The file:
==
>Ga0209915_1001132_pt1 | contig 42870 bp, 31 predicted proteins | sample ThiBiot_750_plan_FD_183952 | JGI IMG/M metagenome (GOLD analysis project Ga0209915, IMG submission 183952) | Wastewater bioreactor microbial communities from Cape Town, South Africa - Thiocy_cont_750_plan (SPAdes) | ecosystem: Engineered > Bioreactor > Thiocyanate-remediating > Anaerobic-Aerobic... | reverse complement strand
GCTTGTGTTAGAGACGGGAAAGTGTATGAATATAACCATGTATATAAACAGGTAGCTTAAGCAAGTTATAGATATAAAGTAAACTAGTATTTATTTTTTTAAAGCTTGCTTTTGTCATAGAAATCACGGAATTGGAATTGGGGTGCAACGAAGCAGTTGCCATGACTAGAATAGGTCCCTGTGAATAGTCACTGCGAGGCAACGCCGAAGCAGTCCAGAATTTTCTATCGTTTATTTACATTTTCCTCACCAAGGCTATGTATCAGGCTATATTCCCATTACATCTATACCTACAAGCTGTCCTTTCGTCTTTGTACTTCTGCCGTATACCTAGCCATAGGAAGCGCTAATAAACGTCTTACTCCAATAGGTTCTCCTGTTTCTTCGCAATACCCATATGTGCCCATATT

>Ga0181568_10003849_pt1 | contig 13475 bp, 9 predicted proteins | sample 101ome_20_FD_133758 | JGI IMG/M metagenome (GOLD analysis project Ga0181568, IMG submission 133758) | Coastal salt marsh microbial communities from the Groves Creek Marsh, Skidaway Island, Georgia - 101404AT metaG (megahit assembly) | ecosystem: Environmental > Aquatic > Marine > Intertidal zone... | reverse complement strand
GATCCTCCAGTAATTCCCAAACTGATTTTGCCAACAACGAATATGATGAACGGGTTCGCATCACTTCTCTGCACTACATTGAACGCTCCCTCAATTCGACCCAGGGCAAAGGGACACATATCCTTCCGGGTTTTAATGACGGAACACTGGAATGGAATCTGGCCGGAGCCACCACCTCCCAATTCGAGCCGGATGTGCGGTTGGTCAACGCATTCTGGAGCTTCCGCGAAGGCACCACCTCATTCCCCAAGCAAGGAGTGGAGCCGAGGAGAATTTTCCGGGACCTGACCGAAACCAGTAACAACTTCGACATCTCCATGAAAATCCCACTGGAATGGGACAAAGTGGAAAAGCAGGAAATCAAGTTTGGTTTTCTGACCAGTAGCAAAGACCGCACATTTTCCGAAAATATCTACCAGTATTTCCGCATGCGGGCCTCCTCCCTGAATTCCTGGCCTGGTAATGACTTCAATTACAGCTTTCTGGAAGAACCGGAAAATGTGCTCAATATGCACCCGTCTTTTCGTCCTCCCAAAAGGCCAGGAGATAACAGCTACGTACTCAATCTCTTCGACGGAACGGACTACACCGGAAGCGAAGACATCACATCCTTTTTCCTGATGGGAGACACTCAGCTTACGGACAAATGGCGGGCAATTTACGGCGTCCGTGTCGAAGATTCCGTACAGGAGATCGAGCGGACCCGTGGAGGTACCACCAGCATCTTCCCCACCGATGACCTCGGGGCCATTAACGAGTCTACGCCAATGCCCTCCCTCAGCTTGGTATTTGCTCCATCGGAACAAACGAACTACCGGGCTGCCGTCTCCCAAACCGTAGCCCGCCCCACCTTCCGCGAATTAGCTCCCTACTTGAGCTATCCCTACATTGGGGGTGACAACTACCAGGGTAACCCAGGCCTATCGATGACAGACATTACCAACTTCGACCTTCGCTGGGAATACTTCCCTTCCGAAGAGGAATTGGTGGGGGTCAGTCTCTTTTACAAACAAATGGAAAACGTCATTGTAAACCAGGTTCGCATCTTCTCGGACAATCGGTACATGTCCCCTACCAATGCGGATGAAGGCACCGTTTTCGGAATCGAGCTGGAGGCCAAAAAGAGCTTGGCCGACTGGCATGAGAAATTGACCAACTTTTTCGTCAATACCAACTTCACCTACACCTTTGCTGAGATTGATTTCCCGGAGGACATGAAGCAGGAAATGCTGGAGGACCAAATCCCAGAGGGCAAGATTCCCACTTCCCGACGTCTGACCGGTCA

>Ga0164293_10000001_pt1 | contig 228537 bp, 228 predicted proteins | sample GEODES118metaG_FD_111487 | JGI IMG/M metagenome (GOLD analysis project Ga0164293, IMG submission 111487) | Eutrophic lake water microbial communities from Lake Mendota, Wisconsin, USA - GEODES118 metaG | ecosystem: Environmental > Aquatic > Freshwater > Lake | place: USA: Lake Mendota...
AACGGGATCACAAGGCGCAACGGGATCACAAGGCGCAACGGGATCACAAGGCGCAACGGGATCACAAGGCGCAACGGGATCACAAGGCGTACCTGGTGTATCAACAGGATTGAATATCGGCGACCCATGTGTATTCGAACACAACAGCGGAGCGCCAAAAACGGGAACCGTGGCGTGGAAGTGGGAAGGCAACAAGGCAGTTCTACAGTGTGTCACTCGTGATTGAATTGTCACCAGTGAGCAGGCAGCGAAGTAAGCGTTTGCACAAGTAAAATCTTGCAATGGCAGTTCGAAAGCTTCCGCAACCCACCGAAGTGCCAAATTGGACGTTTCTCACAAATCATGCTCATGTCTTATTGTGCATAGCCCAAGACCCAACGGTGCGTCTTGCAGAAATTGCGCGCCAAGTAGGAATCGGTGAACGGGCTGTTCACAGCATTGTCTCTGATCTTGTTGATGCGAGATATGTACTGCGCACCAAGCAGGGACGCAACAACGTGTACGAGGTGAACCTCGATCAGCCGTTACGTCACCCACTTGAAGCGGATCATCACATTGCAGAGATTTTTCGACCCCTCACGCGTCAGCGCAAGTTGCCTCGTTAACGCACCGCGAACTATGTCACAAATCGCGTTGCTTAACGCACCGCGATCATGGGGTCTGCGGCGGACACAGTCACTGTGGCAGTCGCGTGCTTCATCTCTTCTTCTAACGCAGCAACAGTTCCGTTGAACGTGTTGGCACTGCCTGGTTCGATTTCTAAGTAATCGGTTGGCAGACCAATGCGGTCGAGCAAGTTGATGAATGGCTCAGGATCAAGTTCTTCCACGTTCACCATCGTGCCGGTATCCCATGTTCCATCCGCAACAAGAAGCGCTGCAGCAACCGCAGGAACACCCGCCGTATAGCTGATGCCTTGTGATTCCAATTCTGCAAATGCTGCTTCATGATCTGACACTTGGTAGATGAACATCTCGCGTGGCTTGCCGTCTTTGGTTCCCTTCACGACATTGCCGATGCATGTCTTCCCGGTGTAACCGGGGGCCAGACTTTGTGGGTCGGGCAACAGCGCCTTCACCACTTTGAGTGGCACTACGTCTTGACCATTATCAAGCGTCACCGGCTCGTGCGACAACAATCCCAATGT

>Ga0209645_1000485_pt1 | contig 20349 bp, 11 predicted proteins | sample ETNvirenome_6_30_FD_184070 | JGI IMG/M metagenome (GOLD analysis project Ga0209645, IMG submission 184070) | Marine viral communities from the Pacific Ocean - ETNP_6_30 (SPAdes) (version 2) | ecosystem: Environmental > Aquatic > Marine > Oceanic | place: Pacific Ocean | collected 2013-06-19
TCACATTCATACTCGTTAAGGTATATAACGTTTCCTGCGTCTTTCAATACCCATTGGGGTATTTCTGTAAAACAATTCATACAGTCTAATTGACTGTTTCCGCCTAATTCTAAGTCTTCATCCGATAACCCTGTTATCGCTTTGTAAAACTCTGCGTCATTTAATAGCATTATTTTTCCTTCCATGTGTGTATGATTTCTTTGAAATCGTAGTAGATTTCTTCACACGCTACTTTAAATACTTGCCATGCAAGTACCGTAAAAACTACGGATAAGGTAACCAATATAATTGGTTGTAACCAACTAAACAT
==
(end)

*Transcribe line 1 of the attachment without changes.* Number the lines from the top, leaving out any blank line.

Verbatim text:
>Ga0209915_1001132_pt1 | contig 42870 bp, 31 predicted proteins | sample ThiBiot_750_plan_FD_183952 | JGI IMG/M metagenome (GOLD analysis project Ga0209915, IMG submission 183952) | Wastewater bioreactor microbial communities from Cape Town, South Africa - Thiocy_cont_750_plan (SPAdes) | ecosystem: Engineered > Bioreactor > Thiocyanate-remediating > Anaerobic-Aerobic... | reverse complement strand